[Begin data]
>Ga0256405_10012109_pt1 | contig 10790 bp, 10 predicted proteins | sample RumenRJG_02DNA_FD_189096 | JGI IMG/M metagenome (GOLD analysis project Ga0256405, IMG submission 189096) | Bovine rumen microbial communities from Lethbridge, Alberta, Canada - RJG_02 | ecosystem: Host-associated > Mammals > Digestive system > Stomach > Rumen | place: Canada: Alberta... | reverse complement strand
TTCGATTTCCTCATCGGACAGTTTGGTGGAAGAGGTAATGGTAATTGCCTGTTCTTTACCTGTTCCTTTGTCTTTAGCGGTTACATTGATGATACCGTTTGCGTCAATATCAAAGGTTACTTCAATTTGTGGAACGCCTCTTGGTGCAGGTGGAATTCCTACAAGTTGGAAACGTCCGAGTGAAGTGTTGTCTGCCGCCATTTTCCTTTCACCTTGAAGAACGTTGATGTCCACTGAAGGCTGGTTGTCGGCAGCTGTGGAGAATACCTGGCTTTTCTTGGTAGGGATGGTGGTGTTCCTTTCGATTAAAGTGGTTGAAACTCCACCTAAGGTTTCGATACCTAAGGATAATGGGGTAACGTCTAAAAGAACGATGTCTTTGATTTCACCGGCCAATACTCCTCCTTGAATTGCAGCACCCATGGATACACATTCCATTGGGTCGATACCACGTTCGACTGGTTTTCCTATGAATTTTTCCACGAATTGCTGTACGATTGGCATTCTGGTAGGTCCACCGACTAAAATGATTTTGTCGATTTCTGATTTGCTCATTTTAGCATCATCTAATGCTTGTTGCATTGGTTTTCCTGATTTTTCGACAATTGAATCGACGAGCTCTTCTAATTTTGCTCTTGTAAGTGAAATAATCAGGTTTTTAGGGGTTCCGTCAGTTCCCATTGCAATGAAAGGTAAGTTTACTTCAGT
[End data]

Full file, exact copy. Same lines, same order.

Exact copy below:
>Ga0256405_10012109_pt1 | contig 10790 bp, 10 predicted proteins | sample RumenRJG_02DNA_FD_189096 | JGI IMG/M metagenome (GOLD analysis project Ga0256405, IMG submission 189096) | Bovine rumen microbial communities from Lethbridge, Alberta, Canada - RJG_02 | ecosystem: Host-associated > Mammals > Digestive system > Stomach > Rumen | place: Canada: Alberta... | reverse complement strand
TTCGATTTCCTCATCGGACAGTTTGGTGGAAGAGGTAATGGTAATTGCCTGTTCTTTACCTGTTCCTTTGTCTTTAGCGGTTACATTGATGATACCGTTTGCGTCAATATCAAAGGTTACTTCAATTTGTGGAACGCCTCTTGGTGCAGGTGGAATTCCTACAAGTTGGAAACGTCCGAGTGAAGTGTTGTCTGCCGCCATTTTCCTTTCACCTTGAAGAACGTTGATGTCCACTGAAGGCTGGTTGTCGGCAGCTGTGGAGAATACCTGGCTTTTCTTGGTAGGGATGGTGGTGTTCCTTTCGATTAAAGTGGTTGAAACTCCACCTAAGGTTTCGATACCTAAGGATAATGGGGTAACGTCTAAAAGAACGATGTCTTTGATTTCACCGGCCAATACTCCTCCTTGAATTGCAGCACCCATGGATACACATTCCATTGGGTCGATACCACGTTCGACTGGTTTTCCTATGAATTTTTCCACGAATTGCTGTACGATTGGCATTCTGGTAGGTCCACCGACTAAAATGATTTTGTCGATTTCTGATTTGCTCATTTTAGCATCATCTAATGCTTGTTGCATTGGTTTTCCTGATTTTTCGACAATTGAATCGACGAGCTCTTCTAATTTTGCTCTTGTAAGTGAAATAATCAGGTTTTTAGGGGTTCCGTCAGTTCCCATTGCAATGAAAGGTAAGTTTACTTCAGT